3. The bubble might burst if Paul loses badly
This might sound like too much pressure to put on one person in a single fight, but it's hard to argue against the idea of Paul being the face of the current celebrity boxing movement. He reportedly drew over 1 million buys in his Triller PPV main event against Askren and has seemingly even surpassed his brother as the true lightning rod of the boxing sub-genre. The whole "gotcha hat" fiasco at the Mayweather-Paul press conference caused by Jake stealing Mayweather's hat to start a near riot is proof alone. If Paul keeps winning while creating entertaining events, the potential pool of big-name opponents vying to test him should only get bigger and more lucrative. In many ways, Paul has the potential to be a sensation similar to that of what Kimbo Slice meant to MMA more than a decade ago. Like Slice, Paul can fight a little bit and that hint of legitimacy pairs perfectly with his eccentric and disruptive persona to create a polarizing market of those who cheer for him because they can relate to his rebel ways and pray for his demise so they can prove he's anything but legit. Either way, both sides will watch and will happily pay to do so. Paul has called out everyone from Conor McGregor to Canelo Alvarez. For him to get there, he will need to keep winning. And for the genre to have a shot at staying around a while, a bad loss to its biggest name could be disastrous to the momentum being built.
4. Like Paul, Woodley is working with all the right people to prepare
Like the Paul brothers, who deserve credit for creating an atmosphere that gives them the best chance to succeed by hiring experienced trainers and sparring partners to build a reputable camp in Puerto Rico, Woodley has taken strong steps to ease his transition. He has largely worked in Miami at the gym of Cuban boxing trainer Pedro Diaz, a defensive and technical specialist, who has previously had huge success in the corners of star fighters like Miguel Cotto and Guillermo Rigondeaux. But Woodley made even bigger headlines during training camp when he accepted Mayweather's public offer to work with him in Las Vegas. Although it's hard to expect an overnight transformation, Woodley could do much worse in terms of the type of instructors he sought out. And for what it's worth, the video footage of his training time with both has given off the feel that Woodley will look like anything but a novice entering his pro debut.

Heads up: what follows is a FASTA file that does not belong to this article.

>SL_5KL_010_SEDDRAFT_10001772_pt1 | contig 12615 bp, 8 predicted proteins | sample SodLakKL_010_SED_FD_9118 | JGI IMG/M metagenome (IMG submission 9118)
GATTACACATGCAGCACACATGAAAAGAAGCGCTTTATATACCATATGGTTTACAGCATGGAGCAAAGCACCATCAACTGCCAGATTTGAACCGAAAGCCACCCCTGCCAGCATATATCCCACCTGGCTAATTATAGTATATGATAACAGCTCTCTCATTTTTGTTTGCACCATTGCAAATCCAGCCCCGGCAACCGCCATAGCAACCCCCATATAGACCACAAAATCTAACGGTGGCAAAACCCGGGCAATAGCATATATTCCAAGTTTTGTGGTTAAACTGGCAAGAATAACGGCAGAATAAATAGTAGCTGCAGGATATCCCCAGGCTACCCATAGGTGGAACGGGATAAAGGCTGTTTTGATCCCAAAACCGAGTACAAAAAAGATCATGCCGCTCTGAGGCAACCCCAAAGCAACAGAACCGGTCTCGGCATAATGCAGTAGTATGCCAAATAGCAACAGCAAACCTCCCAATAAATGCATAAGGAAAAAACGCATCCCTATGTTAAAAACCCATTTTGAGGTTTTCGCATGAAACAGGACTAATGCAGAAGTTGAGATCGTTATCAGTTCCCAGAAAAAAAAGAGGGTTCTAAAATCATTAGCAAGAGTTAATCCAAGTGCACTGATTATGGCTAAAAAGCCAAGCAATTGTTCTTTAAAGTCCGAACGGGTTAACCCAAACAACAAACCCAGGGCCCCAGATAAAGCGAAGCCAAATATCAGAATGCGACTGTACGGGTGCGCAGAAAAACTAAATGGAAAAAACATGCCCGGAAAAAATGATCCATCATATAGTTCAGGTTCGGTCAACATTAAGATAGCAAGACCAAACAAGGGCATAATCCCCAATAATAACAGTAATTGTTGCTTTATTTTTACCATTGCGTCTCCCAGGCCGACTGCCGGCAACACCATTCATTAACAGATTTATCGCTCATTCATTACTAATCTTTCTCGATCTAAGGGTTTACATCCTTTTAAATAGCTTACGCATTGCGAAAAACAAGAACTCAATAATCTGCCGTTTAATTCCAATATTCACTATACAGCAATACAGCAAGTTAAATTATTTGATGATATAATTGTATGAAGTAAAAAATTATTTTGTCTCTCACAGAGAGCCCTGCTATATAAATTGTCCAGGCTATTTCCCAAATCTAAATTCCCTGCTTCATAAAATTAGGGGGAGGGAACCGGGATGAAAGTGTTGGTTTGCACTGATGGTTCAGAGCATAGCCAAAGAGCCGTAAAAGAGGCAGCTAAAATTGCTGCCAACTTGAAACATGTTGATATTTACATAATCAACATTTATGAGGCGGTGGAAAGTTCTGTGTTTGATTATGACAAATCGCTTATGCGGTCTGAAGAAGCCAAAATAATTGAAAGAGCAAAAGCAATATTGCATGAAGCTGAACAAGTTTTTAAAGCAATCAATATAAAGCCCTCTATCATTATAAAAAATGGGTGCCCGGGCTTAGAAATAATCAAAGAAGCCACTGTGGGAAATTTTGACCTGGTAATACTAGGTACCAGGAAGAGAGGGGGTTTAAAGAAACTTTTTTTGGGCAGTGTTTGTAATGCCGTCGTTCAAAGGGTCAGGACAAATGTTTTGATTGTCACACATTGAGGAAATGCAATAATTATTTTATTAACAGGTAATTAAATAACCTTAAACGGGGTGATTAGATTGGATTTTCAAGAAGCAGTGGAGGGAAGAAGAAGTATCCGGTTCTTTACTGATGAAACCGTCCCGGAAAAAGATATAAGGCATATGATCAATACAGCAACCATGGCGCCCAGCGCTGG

5. Tommy Fury's undercard bout could be a tryout for a future opportunity
Among the four support bouts below the main event on Sunday's PPV main card is the 22-year-old half brother of unbeaten heavyweight champion Tyson Fury. Known as "TNT," Tommy Fury is a sometimes professional boxer who is 6-0 with four knockouts as a light heavyweight. But he's far more known as a reality television star in his native Great Britain thanks to his 2019 run as the runner up on Season 5 of "Love Island." Like Paul, Fury has proven that he can fight a little but is far from a finished product. He'll be matched with Anthony Taylor, an MMA fighter who has competed under the Bellator banner and trains with Paul in Puerto Rico. Fury's placement on the card should bring a good deal of attention, especially from those overseas. Should both win this weekend, it wouldn't be rocket science to assume they could meet one another in the near future.
Who wins Paul vs. Woodley? And what prop should you back for a huge return? Visit SportsLine now to see Brandon Wise's best bets for Sunday, all from the CBS combat sports specialist who was all over Jamel Herring's win, and find out.